Medical Team with supplies

Medical Team with supplies

Livelihood Gifts through WYEAHI

Livelihood Gifts through WYEAHI

Livelihood Testimonies

Village head of Lassa,

Picture courtesy of WYEAHI

Picture courtesy of WYEAHI

“These livelihood gifts have made the people self employed without stress or hardship of looking for money. I don’t know how to express my gratitude and I pray with utmost faith that God will continue to bless Church of the Brethren and Women Youth Empowerment for Advancement and Health Initiatives (WYEAHI) for their concern toward IDP’s and the less privileged.”

A young Muslim women who received a processing machine,

Picture1“Shame to Boko Haram, this gift has helped in paying my monthly rent and feeding my six fatherless children. Many thanks and blessings to Church of the Brethren and WYEAHI who God has used to provide us with a means of livelihood. “

Another family has been able to move back home and the gift of livelihood is enabling her to renovate her burnt house and she feels her life has been stabilized. She calls her new processing machine, “Savior Materials.”

Are you sleeping?


Isaiah 64:1-12

Question for reflection:
When have you been awakened to the refining work of God?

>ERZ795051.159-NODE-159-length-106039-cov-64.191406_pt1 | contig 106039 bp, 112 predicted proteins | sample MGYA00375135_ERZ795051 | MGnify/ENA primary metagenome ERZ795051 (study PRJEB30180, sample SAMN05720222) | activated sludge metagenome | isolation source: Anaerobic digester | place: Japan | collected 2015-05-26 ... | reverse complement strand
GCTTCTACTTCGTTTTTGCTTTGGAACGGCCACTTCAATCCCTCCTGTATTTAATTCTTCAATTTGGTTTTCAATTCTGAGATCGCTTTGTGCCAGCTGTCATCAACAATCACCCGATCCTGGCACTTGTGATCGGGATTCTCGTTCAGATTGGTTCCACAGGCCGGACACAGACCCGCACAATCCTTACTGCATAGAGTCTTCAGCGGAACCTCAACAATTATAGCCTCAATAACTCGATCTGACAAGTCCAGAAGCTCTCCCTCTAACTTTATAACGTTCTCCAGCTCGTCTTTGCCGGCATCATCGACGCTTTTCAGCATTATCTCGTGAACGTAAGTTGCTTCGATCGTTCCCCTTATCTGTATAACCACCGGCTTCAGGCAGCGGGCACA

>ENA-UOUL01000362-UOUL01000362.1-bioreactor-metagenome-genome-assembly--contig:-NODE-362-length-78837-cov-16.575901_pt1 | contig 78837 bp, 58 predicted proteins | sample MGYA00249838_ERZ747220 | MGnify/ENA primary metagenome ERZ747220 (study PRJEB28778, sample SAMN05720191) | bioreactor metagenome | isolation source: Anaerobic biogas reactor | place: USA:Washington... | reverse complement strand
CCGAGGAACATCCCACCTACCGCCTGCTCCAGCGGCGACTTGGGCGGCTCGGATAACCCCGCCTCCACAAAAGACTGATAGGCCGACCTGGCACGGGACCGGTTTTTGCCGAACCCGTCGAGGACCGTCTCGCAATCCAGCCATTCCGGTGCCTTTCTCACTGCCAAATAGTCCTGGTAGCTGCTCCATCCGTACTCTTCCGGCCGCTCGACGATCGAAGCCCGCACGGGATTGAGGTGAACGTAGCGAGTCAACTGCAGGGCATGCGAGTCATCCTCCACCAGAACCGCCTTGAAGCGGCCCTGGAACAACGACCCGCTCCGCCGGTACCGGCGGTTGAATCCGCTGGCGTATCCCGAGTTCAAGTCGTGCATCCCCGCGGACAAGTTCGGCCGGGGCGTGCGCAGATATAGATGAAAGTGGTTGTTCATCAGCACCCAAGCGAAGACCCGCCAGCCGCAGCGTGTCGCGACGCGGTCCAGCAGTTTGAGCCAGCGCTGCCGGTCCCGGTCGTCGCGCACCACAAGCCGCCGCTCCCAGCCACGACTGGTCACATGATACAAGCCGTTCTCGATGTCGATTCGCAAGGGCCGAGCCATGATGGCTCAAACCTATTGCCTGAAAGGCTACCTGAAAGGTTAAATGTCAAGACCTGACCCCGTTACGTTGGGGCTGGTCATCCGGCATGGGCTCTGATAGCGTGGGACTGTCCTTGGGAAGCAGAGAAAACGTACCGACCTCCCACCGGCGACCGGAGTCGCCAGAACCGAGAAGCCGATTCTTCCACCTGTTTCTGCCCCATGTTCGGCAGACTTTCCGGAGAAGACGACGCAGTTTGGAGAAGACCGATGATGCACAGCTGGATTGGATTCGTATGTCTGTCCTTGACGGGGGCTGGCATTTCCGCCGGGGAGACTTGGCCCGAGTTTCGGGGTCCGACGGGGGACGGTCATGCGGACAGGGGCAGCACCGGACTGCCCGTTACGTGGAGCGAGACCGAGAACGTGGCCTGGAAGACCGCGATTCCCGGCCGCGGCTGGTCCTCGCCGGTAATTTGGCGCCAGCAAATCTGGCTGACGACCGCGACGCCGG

Prayer for the day:
Lord, in our profession of faith we proclaim that you reign over all creation. Yet, we look about us and can only wonder how this can be the case. For we are a people who cry out “Peace, Peace” and there is no peace. As we wait, remember, and hope in this season, awaken us to the movements of your Spirit among us. Refine us with your love and transform our world by your grace. In the name of the one for whom we wait, Jesus the Christ, Amen.

~ Josh Brockway, Director for Spiritual Life & Discipleship

Congregational Life Ministries of the Church of the Brethren is offering these simple prayers and questions in connection to this year’s Advent Devotional written by Sandy Bosserman, a former district executive and an ordained minister in the Church of the Brethren. (Available from Brethren Press in print and E-Book formats). Join us as we look and listen for the coming of the Word through the reading of scripture, Sandy’s reflections, times of prayer, and conversations on this blog.

#BringBackOurGirls: Zooming Out But Staying Focused

The world has been watching, lamenting, and agitating for over a month now about the 276 kidnapped girls from Chibok. We are still waiting and praying for their release or rescue, and while we wait, the world’s powers have been trying to catch up and see what they can do to help our Nigerian sisters.